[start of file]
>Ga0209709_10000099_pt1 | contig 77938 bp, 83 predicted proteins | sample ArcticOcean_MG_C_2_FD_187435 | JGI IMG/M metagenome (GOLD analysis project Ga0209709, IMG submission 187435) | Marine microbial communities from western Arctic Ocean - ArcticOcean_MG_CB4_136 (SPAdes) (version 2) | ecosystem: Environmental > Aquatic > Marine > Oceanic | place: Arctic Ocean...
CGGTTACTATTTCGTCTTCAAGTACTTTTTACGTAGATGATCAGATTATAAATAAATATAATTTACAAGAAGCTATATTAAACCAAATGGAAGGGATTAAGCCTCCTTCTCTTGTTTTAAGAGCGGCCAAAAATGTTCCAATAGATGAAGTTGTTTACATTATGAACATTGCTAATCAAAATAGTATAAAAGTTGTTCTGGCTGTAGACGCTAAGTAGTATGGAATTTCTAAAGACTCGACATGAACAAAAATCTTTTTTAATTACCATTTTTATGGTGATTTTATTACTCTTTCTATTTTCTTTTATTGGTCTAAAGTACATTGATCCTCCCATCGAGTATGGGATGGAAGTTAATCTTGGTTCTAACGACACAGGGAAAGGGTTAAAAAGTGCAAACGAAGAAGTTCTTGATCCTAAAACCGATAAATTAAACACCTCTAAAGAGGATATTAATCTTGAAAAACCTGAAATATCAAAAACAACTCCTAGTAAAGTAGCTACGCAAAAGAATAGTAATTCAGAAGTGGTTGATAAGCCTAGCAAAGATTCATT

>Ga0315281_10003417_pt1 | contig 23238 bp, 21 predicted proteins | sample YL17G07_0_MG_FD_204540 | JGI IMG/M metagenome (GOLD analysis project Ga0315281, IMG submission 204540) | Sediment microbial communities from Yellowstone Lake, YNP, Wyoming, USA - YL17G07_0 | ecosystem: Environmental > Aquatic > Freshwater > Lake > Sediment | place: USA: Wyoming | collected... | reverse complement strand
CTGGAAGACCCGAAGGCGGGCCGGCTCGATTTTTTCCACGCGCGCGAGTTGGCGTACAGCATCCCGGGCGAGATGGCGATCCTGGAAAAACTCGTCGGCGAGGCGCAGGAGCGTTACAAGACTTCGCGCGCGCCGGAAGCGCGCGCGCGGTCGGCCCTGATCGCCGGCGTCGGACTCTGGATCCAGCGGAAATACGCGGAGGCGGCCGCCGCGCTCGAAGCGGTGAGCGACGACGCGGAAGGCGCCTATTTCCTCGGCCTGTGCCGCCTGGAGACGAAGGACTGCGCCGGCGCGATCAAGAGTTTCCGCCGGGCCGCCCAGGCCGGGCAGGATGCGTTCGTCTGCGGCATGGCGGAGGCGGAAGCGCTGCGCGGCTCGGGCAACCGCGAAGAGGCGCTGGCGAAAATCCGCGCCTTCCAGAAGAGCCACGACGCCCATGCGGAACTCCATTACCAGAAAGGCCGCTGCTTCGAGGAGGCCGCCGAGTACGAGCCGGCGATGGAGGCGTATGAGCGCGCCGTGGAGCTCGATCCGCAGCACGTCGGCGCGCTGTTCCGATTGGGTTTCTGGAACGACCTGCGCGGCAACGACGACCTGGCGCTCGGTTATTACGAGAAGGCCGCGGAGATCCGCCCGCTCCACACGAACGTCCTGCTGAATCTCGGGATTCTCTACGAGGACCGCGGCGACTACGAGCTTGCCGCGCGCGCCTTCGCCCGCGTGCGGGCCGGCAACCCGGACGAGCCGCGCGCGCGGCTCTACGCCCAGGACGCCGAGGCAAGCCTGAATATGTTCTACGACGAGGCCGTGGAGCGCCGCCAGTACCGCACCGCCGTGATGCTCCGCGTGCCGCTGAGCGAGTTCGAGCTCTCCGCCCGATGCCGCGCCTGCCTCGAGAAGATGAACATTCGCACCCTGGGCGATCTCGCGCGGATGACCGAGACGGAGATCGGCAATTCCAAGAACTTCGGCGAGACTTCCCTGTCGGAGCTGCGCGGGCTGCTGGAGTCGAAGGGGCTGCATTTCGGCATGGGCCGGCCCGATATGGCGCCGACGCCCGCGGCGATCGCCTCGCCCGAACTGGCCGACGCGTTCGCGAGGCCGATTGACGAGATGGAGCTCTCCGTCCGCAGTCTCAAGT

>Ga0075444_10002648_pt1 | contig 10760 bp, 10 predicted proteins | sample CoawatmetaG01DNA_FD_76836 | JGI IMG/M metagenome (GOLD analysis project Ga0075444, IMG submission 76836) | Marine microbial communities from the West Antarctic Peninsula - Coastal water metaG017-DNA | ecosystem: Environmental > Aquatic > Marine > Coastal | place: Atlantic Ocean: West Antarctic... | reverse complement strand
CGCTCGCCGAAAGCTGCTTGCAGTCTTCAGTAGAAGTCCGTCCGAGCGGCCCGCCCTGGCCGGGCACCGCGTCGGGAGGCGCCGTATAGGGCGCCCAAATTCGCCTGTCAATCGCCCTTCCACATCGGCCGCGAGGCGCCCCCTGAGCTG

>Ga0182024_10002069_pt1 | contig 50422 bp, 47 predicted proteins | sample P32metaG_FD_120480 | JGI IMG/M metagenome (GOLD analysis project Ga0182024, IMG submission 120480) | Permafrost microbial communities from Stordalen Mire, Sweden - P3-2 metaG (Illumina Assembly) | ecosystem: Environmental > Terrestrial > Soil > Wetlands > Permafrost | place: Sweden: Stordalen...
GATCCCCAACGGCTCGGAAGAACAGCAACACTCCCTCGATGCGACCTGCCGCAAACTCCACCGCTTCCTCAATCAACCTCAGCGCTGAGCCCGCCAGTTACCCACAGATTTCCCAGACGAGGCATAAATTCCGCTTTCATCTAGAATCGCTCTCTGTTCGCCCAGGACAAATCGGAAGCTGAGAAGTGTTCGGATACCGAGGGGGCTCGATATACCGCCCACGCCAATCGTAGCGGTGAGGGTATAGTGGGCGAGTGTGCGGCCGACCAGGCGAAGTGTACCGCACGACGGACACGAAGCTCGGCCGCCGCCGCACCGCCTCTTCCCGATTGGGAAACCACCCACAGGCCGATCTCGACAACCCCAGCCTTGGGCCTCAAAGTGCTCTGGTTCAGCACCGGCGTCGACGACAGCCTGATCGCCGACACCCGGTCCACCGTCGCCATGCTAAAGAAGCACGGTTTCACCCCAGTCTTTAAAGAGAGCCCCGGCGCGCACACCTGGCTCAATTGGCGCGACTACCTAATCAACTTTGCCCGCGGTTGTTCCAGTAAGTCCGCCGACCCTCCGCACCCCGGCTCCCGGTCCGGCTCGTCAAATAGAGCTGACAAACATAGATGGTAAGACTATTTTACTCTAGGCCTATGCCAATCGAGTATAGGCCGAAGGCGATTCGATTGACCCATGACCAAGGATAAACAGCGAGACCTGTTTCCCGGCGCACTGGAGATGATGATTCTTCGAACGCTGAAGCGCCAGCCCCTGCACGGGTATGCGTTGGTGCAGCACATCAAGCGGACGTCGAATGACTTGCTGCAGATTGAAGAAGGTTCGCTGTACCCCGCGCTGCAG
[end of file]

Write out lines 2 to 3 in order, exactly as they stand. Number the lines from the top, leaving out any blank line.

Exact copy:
CGGTTACTATTTCGTCTTCAAGTACTTTTTACGTAGATGATCAGATTATAAATAAATATAATTTACAAGAAGCTATATTAAACCAAATGGAAGGGATTAAGCCTCCTTCTCTTGTTTTAAGAGCGGCCAAAAATGTTCCAATAGATGAAGTTGTTTACATTATGAACATTGCTAATCAAAATAGTATAAAAGTTGTTCTGGCTGTAGACGCTAAGTAGTATGGAATTTCTAAAGACTCGACATGAACAAAAATCTTTTTTAATTACCATTTTTATGGTGATTTTATTACTCTTTCTATTTTCTTTTATTGGTCTAAAGTACATTGATCCTCCCATCGAGTATGGGATGGAAGTTAATCTTGGTTCTAACGACACAGGGAAAGGGTTAAAAAGTGCAAACGAAGAAGTTCTTGATCCTAAAACCGATAAATTAAACACCTCTAAAGAGGATATTAATCTTGAAAAACCTGAAATATCAAAAACAACTCCTAGTAAAGTAGCTACGCAAAAGAATAGTAATTCAGAAGTGGTTGATAAGCCTAGCAAAGATTCATT

>Ga0315281_10003417_pt1 | contig 23238 bp, 21 predicted proteins | sample YL17G07_0_MG_FD_204540 | JGI IMG/M metagenome (GOLD analysis project Ga0315281, IMG submission 204540) | Sediment microbial communities from Yellowstone Lake, YNP, Wyoming, USA - YL17G07_0 | ecosystem: Environmental > Aquatic > Freshwater > Lake > Sediment | place: USA: Wyoming | collected... | reverse complement strand